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Indoor Secondhand Tobacco Smoke and Risk of Under-Five Mortality in 23 sub-Saharan Africa Countries: A Population Based Study and Meta-Analysis
Authors: Patrick Opiyo Owili, Miriam Adoyo Muga, Wen-Chi Pan, and Hsien-Wen Kuo
Source: PLOS ONE , 12(5): e0177271; DOI: 10.1371/journal.pone.0177271
Topic(s): Child health
Childhood mortality
Children under five
GIS/GPS
Tobacco use
Country: Africa
   Multiple African Countries
Published: MAY 2017
Abstract: Background: Inhalation of secondhand smoke from tobacco results in serious health outcomes among under-five children, and yet, few studies have assessed its effect on under-five mortality. We investigated the association between frequency of exposure to household tobacco smoke and risk of under-five mortality in sub-Saharan Africa (SSA). Methods: Demographic Health Survey data of under-five children from 23 SSA countries (n = 787,484) were used. Cox proportional hazard models described the association between exposure to tobacco smoke and the risk of under-five mortality in each country, with age as the time-to-event indicator. Meta-analysis was used to investigate the overall effect of tobacco smoke in SSA. Results: The association between tobacco smoke exposure and the risk of under-five mortality attenuated in eight countries (Burkina Faso, Benin, Congo, Gabon, Guinea, Liberia, Togo, and Zambia) after adjustment, while the hazard ratios (HR) of daily exposure to tobacco smoke in Kenya (HR = 1.40; 95% CI, 1.16-1.70) and Namibia (HR = 1.40; 1.07-1.83) grew. The children in rural areas in SSA were 1.08 (95% CI, 1.04-1.13) times more likely to die than their urban peers. In general, the exposure to household tobacco smoke was associated with an increased risk of under-five mortality in SSA (HR = 1.09; 95% CI, 1.06-1.13). Conclusions: This study provided evidence of a positive association between exposure to household tobacco smoke and risk of under-five mortality in SSA. Policymakers in low- and middle-income countries, where tobacco control as a child health issue is relatively neglected, should integrate tobacco control measures with other child health promotion policies.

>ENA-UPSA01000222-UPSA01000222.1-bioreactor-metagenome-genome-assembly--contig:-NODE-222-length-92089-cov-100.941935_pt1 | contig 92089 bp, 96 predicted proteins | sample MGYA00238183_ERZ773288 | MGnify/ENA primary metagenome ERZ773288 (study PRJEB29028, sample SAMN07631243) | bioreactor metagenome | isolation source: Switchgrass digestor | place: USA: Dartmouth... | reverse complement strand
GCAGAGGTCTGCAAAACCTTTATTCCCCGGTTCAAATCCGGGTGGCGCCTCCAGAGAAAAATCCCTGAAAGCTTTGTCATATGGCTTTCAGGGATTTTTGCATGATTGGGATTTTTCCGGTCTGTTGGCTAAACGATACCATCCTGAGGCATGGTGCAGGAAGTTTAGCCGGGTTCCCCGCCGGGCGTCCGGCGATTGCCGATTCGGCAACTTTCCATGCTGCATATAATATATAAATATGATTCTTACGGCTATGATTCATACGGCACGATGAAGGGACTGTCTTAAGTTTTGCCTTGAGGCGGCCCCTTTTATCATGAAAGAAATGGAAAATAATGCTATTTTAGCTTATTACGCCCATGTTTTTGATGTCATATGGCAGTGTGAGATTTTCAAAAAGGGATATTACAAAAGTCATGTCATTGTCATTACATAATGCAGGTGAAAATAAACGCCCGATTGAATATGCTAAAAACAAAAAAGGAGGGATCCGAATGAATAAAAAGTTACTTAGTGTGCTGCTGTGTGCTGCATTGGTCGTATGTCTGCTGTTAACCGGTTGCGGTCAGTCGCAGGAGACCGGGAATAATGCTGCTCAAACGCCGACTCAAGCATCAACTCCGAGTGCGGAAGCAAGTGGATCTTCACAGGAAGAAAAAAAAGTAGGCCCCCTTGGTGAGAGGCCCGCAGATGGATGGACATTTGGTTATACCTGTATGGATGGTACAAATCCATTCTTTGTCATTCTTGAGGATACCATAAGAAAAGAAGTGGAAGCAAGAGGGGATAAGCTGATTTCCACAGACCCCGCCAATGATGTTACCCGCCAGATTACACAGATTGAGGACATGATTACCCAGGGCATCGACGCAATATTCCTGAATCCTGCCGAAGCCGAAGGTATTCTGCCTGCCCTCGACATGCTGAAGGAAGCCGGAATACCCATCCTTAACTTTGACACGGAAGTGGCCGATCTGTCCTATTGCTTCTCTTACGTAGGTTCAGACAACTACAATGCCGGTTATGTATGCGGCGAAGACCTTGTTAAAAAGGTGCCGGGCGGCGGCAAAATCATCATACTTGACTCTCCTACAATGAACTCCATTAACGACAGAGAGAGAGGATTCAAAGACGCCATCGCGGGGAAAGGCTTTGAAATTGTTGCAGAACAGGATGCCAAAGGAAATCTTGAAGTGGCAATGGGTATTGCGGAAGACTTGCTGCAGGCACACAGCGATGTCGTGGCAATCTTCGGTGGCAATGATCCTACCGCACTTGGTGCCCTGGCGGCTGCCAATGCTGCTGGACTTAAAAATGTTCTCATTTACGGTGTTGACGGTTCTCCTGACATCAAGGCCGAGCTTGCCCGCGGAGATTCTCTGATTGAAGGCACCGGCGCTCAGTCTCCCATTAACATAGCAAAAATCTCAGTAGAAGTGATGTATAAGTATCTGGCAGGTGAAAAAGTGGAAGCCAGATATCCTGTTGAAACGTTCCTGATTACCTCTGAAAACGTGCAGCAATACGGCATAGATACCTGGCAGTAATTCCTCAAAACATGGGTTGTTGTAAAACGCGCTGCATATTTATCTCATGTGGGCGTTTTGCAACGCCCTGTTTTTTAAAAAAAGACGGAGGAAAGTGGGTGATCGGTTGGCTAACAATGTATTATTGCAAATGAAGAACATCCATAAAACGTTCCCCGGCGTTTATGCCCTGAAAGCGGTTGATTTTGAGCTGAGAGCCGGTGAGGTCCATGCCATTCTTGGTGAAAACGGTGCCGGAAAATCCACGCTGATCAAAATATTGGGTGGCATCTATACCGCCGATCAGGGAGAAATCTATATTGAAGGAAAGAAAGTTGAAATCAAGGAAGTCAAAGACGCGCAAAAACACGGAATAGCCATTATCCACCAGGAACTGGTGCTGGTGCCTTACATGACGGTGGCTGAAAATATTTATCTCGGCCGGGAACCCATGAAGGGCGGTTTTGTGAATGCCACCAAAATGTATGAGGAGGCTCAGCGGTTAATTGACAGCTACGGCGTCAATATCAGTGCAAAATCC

Web: https://www.ncbi.nlm.nih.gov/pmc/articles/PMC5441594/